What a mess - shares fell almost 9 percent on Tuesday, dropping to $31.00. That's about 18 percent below the $38 offering price. Today's pushback comes amid reports that analysts for two of Facebook's underwriters revised downward their forecasts prior to the offering - and the revisions were only passed along to some investors. As you might imagine, investors who didn't get the word aren't happy. The SEC is looking into who knew what, when. From the WSJ:
Morgan Stanley and Goldman Sachs Group Inc. updated their financial projections for the social network after the company added warnings to its IPO prospectus about how its user base is increasing more rapidly than the number of ads it delivers, according to the people close to the deal. That trend was blamed in part on increased use of Facebook on mobile devices, where it traditionally hasn't shown ads to viewers. Although the exact date of the analyst revisions wasn't clear, the people close to the deal said they were changed soon after Facebook updated its prospectus May 9, about a week before the offering priced.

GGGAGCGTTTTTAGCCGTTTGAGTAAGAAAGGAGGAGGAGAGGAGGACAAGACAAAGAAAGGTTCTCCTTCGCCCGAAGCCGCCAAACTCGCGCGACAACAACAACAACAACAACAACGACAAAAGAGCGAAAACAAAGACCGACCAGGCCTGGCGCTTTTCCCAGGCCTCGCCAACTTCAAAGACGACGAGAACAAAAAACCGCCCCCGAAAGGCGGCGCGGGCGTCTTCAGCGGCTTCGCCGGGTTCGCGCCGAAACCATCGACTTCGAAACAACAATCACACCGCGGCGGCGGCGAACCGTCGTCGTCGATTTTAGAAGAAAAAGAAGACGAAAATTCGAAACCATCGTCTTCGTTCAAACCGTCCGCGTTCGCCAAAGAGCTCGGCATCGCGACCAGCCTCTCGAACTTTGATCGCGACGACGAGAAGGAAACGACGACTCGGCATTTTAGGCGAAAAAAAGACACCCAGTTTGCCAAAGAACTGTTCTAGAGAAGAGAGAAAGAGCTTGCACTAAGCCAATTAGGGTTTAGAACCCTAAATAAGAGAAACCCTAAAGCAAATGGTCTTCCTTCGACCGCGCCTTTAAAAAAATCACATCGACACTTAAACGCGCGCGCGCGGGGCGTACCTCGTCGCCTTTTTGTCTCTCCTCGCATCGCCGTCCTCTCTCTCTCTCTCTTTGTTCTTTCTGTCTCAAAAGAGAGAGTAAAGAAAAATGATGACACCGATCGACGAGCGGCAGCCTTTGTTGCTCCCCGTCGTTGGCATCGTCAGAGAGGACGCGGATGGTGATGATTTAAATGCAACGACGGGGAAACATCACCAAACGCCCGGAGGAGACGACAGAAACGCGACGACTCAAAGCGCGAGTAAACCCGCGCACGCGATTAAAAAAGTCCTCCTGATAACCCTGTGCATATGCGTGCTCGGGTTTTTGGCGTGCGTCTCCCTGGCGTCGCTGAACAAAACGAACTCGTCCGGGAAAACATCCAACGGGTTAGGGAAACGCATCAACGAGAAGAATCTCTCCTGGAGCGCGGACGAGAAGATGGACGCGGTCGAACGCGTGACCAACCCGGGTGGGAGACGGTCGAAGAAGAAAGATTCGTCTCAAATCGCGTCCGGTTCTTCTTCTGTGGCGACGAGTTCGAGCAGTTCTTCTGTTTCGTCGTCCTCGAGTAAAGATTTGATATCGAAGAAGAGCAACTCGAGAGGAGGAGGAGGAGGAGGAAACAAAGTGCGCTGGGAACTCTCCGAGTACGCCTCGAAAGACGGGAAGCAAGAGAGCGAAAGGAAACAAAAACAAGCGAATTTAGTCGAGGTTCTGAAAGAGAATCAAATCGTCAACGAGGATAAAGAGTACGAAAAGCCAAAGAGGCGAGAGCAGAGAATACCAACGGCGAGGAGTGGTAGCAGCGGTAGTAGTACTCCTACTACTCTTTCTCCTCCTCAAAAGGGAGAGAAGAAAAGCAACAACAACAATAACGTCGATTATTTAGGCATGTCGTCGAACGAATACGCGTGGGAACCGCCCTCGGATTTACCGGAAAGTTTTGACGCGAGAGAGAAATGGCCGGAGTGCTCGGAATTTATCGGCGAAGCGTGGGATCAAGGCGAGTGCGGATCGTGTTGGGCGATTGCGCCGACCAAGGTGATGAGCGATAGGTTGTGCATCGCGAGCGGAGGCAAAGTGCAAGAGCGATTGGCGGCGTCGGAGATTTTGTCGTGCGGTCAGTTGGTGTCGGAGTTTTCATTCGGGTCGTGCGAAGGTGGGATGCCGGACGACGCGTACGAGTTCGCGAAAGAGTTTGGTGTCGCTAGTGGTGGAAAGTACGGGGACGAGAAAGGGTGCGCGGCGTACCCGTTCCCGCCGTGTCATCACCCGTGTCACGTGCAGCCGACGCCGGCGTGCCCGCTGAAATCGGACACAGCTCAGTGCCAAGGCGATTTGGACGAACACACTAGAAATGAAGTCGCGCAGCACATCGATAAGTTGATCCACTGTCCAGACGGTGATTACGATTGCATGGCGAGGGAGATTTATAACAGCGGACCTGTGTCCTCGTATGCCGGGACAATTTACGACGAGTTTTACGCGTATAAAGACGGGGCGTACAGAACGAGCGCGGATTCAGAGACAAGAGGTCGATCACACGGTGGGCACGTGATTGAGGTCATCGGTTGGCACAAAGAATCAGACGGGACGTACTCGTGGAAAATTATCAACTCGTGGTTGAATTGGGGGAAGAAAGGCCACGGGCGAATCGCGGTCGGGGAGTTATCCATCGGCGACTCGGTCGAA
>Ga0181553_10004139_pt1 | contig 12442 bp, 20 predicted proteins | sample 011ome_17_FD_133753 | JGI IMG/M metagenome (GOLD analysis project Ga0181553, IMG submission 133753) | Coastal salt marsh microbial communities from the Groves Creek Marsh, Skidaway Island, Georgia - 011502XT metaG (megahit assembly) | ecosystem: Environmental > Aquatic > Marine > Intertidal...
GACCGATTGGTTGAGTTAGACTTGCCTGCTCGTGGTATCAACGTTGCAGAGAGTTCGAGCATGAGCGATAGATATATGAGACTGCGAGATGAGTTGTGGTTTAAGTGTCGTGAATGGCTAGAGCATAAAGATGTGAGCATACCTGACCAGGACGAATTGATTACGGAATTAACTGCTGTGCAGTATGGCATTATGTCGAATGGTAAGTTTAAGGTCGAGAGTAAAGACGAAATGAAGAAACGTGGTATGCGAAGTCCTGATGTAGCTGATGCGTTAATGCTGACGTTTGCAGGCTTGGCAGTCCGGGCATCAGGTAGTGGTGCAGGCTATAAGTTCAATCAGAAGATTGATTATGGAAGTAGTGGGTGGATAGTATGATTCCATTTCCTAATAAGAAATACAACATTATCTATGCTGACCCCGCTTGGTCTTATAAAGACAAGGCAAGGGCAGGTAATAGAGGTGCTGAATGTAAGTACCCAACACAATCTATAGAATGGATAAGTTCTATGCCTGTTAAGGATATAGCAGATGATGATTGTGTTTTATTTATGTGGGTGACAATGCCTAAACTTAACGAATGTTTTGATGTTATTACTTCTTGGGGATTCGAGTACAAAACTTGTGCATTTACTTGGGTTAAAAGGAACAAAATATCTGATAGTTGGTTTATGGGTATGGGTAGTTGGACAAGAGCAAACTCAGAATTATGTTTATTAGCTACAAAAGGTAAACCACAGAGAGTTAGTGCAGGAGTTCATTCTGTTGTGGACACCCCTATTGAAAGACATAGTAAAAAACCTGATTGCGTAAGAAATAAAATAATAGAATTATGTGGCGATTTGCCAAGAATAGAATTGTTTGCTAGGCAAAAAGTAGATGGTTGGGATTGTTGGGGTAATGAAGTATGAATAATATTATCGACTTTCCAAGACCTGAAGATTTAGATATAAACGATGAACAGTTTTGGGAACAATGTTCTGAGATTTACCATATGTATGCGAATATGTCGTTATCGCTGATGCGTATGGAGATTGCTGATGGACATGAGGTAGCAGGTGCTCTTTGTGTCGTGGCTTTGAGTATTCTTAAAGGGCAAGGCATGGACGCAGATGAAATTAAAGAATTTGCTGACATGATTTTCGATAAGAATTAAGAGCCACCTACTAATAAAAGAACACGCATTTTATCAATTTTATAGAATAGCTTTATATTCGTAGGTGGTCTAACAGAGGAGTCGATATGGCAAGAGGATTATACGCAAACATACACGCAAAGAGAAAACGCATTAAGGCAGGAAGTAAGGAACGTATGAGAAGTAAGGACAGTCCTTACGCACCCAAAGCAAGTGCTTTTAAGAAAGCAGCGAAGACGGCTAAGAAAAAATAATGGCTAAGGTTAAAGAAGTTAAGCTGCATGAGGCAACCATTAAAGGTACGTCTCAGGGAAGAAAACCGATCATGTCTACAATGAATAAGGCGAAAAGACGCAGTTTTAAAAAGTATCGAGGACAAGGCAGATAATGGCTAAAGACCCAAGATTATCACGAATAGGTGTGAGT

Large institutions, whose interest in a stock offering is key to setting its price, would have known about Facebook's filing and the analyst revisions at least seven business days before they placed final orders for the IPO, according to people familiar with the situation. In Goldman Sachs's case, the research revision was part of an updated offering memo sent out to prospective buyers by its equity-capital-market team. The memo went to all customers who had expressed interest in buying the stock, according to a person familiar with the situation.
All this does damage not only to Facebook, but the overall stock market - another reason for individual investors to assume that the game is stacked against them.
*Update: From the NYT:
Facebook's troubled debut raises questions about the I.P.O. process. Regulators are concerned, in part, that banks may have shared information with certain clients, rather than broadly with investors. On Tuesday, William Galvin, Massachusetts' secretary of state, subpoenaed Morgan Stanley over discussions with investors about Facebook's I.P.O. The Financial Industry Regulatory Authority, Wall Street's self regulator, is also looking into the matter.